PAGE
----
Organisation profile

Organisation profile

Head of Research Group: Kirsten Gram-Hanssen.

Our research

Life in cities and the organization of cities, housing, and everyday practices are crucial to the transition to sustainable. New technical solutions cannot stand alone but must function in the context of social organizations and must be developed in cooperation between citizens, authorities, and companies.

Research focus

  • Everyday life and sustainability
  • Household consumption patterns​
  • Residential energy consumption​
  • Smart home technologies in real life use​
  • Consumption-production relations and prosumers ​
  • Sustainable urban development​
  • Local approaches to sustainability
  • Sustainable transitions of provision and consumption

Need for new knowledge

Urban design is essential for the quality of everyday life and low resource consumption. Consumption patterns are increasing, and knowledge of the connections between the physical design of cities and the practices of different social groups is essential to understanding and influencing this. The energy system is undergoing change with an increasing share of fluctuating renewable energy, and ‘smart city’ solutions aim to adapt consumption to production. Here, knowledge of the temporality of everyday practices is essential. There is also a need for increased knowledge of the processes underlying urban design and for the development of tools that can be used by local authorities, businesses, and citizens in decision-making on physical development. Differences exist between city and country – and exist internally in cities – in relation to growth and development. Solutions aimed at sustainable change must, therefore, reflect this.

Research efforts

The group works empirically and theoretically with household consumption and everyday practice and with public, private, and civil actor initiatives in the development of cities and residential areas. The empirical work on household consumption focuses on understanding differences in energy consumption, how households respond to measures to manage and move consumption, and how self-production affects attitudes towards consumption. The theoretical work on household consumption is aimed at developing a newer theory of practice to better accommodate analyses in relation to gender and social background and to understand the importance of ethical norms. The empirical work on cities and residential areas investigates local community dynamics, sustainable urban renewal, the revitalization of urban, climate adaptation in cities, and the integration of the energy and housing sector at the area level. Urban transformation and renewal are analysed based on the theory of sustainable social and economic community development and the international literature on new public governance and theories of governance, management, and organizational learning in complex private-public interaction.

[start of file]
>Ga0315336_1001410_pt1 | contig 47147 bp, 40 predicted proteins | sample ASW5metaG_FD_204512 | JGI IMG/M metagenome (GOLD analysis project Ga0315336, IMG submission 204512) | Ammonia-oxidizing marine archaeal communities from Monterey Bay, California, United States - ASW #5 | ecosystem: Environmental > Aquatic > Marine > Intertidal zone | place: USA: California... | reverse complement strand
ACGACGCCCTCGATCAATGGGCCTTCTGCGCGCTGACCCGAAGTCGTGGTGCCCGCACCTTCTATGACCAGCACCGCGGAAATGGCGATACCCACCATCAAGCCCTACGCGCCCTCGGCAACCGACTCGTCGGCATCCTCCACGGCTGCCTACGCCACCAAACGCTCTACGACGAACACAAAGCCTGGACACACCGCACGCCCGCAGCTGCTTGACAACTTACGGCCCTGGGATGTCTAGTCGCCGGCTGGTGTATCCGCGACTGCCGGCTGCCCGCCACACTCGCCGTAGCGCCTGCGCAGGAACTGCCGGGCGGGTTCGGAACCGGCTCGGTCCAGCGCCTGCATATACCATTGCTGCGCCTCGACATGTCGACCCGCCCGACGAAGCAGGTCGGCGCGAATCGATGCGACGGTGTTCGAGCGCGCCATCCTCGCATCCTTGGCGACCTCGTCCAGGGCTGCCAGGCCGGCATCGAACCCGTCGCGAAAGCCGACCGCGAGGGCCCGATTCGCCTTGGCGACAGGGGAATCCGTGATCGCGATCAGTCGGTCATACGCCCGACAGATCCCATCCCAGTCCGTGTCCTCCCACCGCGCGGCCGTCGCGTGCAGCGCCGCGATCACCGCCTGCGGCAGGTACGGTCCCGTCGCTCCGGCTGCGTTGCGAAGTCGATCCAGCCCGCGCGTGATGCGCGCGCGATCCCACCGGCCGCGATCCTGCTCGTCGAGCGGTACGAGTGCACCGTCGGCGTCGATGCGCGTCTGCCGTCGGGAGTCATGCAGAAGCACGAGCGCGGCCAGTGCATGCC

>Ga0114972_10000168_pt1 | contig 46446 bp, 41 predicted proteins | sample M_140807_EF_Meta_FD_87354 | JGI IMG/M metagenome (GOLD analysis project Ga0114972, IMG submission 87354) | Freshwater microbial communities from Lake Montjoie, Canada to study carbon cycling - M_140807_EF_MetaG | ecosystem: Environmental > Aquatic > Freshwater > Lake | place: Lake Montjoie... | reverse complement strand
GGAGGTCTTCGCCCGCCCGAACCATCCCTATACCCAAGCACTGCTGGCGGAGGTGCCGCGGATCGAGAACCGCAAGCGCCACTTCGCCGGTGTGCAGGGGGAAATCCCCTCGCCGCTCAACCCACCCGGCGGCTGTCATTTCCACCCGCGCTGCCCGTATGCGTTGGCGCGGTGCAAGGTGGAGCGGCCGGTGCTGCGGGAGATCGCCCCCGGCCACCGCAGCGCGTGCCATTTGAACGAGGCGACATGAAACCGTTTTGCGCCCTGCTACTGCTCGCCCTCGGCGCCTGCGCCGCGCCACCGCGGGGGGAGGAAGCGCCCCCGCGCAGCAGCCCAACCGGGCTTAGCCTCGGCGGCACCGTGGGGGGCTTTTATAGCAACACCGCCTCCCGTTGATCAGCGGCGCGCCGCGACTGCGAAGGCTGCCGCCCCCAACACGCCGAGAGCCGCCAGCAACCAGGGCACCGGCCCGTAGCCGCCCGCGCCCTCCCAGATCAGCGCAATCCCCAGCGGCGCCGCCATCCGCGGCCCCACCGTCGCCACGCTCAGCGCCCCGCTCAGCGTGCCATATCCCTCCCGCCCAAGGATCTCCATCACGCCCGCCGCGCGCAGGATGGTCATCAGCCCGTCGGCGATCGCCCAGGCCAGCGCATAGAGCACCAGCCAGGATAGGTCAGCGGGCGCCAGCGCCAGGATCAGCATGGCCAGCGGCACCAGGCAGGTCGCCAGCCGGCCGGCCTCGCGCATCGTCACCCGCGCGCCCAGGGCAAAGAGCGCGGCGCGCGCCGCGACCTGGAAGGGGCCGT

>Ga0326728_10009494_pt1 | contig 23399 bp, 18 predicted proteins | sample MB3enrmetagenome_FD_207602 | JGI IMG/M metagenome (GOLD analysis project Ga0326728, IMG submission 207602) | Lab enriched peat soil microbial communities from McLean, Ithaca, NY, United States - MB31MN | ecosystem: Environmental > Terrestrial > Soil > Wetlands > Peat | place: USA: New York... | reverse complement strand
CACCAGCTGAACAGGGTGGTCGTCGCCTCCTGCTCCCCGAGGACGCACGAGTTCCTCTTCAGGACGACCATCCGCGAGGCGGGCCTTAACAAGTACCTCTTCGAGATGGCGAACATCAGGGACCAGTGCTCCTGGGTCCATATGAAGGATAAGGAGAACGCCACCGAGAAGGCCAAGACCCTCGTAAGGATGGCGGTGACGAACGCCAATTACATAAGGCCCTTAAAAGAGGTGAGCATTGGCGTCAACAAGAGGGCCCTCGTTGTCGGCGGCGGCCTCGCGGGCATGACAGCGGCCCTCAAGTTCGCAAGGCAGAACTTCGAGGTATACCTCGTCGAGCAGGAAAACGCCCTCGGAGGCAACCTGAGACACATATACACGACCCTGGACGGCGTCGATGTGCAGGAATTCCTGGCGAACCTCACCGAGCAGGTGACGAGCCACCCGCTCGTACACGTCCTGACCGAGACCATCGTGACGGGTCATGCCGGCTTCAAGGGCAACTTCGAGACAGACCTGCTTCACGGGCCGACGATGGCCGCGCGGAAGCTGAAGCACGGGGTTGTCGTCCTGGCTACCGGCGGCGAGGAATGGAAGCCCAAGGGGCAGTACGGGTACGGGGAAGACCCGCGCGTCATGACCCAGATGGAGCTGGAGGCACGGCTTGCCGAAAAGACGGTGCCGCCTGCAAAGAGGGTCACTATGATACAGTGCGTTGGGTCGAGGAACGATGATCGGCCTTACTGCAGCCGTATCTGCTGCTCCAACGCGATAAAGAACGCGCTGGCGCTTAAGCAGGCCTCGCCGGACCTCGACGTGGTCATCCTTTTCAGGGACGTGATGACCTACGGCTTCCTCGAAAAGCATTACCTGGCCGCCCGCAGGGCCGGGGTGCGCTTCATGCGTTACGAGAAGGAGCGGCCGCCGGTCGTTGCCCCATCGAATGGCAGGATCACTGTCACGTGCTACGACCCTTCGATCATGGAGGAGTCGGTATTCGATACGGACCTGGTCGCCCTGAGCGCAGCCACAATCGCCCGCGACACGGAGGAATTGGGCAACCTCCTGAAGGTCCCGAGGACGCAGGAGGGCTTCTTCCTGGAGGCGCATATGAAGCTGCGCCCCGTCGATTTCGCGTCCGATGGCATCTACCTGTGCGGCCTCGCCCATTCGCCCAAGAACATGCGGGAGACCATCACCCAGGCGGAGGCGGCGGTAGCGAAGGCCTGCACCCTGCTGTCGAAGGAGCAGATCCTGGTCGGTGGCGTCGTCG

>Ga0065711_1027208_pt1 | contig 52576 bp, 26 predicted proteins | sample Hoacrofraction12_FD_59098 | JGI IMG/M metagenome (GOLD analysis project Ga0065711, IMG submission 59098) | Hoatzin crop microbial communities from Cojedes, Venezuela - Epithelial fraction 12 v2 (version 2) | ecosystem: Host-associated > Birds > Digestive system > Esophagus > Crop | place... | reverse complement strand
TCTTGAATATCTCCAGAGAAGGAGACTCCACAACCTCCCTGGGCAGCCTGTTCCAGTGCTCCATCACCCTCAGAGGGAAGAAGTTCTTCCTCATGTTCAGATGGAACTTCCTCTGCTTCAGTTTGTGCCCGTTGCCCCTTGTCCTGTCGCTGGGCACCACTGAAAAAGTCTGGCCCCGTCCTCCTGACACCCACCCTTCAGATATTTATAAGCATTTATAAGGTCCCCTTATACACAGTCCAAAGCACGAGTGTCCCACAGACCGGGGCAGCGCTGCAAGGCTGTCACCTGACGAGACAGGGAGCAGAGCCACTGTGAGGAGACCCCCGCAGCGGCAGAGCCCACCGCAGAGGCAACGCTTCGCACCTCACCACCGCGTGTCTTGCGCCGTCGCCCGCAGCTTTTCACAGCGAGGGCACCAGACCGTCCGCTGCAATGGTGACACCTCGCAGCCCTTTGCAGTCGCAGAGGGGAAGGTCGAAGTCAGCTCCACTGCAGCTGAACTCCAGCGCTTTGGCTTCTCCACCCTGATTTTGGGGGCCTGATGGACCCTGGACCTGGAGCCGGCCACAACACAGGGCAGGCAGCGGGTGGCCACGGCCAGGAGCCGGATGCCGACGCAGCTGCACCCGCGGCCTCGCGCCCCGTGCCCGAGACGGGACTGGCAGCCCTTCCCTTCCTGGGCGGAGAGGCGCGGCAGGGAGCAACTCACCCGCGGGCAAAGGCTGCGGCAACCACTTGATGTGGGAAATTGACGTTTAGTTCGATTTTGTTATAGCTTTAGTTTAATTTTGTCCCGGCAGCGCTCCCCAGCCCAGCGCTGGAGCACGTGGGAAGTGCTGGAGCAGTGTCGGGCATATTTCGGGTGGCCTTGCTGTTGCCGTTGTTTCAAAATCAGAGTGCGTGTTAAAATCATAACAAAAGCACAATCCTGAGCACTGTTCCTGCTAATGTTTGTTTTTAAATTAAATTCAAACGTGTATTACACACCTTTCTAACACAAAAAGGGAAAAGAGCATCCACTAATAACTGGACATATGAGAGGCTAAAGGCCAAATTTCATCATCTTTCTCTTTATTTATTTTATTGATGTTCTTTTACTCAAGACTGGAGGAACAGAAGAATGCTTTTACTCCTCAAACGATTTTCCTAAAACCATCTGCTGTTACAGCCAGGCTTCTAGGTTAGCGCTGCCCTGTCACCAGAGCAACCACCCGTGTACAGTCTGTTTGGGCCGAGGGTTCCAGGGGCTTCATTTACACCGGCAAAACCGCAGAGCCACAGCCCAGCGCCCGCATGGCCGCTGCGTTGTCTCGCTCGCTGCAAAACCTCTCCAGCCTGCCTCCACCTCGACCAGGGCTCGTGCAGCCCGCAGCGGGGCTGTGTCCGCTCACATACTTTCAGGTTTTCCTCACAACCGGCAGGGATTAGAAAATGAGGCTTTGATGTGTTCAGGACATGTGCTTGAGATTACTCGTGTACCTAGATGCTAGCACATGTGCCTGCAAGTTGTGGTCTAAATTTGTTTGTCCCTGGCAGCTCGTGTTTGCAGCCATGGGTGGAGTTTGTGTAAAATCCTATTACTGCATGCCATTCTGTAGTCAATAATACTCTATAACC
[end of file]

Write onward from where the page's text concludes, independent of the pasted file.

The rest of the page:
The group cooperates with all Danish actors active in the city in housing and supply, such as municipalities, utilities, public and private partnerships, private companies, and nongovernmental organizations (NGOs). In addition, at the national and international levels, we collaborate with Danish and international universities and knowledge institutions to provide the basis for decision-making and the background knowledge for a sustainable transformation of the city and residential area. Group members participate in several academic networks, such as SCORAI, EURA, ECEEE, and the ESA research network on consumption.


Practical research is disseminated through daily press, trade journals, presentations, and direct cooperation with all relevant actors in the development of cities, housing, and supply. In addition, research is disseminated internationally through scientific journals, participation in international conferences, and several study programmes at AAU-CPH.


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Collaborations from the last five years

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